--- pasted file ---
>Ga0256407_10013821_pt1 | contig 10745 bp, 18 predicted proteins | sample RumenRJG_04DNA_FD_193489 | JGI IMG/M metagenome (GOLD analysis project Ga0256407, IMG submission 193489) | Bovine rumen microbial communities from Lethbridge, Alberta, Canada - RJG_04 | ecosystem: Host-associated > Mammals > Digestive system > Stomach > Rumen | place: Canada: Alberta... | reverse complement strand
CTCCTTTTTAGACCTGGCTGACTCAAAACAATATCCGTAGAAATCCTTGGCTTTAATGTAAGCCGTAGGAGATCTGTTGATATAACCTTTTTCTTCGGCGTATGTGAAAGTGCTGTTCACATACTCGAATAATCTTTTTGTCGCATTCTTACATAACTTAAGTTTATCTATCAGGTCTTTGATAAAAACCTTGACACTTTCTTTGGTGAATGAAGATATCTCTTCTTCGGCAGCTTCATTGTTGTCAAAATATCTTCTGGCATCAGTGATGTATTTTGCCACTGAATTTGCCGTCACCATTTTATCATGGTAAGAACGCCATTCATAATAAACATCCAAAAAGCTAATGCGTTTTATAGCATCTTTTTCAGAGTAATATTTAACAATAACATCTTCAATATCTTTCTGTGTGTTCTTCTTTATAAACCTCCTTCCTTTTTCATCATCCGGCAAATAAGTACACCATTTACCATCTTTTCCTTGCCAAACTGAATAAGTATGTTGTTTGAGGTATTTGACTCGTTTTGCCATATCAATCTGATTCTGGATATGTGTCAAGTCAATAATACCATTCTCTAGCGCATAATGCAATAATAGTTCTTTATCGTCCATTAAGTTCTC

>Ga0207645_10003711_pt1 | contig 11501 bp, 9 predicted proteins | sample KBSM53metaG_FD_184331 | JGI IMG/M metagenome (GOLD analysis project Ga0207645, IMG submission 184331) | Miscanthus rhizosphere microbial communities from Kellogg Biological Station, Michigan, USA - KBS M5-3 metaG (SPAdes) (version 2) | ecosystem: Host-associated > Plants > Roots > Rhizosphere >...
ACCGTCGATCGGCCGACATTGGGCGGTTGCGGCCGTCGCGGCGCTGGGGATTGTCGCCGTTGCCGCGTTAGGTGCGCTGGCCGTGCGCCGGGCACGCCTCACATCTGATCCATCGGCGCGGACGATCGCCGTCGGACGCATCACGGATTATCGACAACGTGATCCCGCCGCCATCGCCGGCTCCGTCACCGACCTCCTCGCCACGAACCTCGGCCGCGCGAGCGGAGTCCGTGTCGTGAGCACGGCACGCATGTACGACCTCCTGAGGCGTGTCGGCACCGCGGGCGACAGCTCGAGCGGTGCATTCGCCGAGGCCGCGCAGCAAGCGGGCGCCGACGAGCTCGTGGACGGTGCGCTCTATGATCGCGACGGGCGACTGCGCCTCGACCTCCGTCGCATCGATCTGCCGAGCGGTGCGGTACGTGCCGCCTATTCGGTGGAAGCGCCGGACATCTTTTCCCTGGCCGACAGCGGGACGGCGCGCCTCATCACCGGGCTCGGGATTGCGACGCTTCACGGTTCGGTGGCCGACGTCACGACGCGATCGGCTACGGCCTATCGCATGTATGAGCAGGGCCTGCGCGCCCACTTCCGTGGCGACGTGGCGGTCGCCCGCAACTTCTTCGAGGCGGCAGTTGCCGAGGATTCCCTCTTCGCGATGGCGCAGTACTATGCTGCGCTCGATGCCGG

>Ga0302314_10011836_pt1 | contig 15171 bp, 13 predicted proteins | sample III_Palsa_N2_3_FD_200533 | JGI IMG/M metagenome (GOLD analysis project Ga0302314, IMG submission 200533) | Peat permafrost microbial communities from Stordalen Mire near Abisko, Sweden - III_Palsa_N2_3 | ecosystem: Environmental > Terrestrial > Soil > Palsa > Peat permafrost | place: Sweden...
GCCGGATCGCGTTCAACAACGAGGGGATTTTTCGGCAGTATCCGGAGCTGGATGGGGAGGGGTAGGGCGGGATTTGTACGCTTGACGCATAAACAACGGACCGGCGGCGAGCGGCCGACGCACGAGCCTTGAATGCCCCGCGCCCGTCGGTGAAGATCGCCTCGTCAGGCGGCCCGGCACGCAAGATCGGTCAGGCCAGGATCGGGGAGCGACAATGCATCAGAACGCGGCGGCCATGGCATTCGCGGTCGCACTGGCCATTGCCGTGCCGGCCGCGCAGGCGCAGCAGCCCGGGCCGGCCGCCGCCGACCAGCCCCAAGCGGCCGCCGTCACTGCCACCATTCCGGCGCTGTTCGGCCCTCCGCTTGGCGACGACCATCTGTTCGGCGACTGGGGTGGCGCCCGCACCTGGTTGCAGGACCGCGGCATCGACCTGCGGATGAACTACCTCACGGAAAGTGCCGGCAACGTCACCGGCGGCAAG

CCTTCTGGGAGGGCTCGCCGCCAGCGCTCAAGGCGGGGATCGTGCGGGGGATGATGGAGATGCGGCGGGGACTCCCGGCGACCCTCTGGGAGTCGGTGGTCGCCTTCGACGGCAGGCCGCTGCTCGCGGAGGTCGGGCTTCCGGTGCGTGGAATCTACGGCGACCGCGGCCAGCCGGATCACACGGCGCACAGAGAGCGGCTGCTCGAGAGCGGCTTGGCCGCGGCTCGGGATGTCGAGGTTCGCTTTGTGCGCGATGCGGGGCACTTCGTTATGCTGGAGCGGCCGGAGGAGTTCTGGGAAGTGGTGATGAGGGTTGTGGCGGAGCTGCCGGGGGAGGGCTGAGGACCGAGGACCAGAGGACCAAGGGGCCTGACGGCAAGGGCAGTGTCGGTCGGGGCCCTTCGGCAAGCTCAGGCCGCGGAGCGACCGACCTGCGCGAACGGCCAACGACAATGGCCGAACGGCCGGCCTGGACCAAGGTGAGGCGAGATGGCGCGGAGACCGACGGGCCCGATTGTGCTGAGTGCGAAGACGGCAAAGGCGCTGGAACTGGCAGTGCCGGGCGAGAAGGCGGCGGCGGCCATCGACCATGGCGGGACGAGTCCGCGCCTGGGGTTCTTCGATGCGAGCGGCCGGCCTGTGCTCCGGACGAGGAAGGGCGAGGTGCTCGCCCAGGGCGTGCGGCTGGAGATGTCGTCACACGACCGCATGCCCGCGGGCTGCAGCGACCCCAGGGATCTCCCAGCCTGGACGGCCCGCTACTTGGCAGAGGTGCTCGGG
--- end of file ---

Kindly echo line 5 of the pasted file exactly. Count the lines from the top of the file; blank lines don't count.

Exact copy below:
>Ga0302314_10011836_pt1 | contig 15171 bp, 13 predicted proteins | sample III_Palsa_N2_3_FD_200533 | JGI IMG/M metagenome (GOLD analysis project Ga0302314, IMG submission 200533) | Peat permafrost microbial communities from Stordalen Mire near Abisko, Sweden - III_Palsa_N2_3 | ecosystem: Environmental > Terrestrial > Soil > Palsa > Peat permafrost | place: Sweden...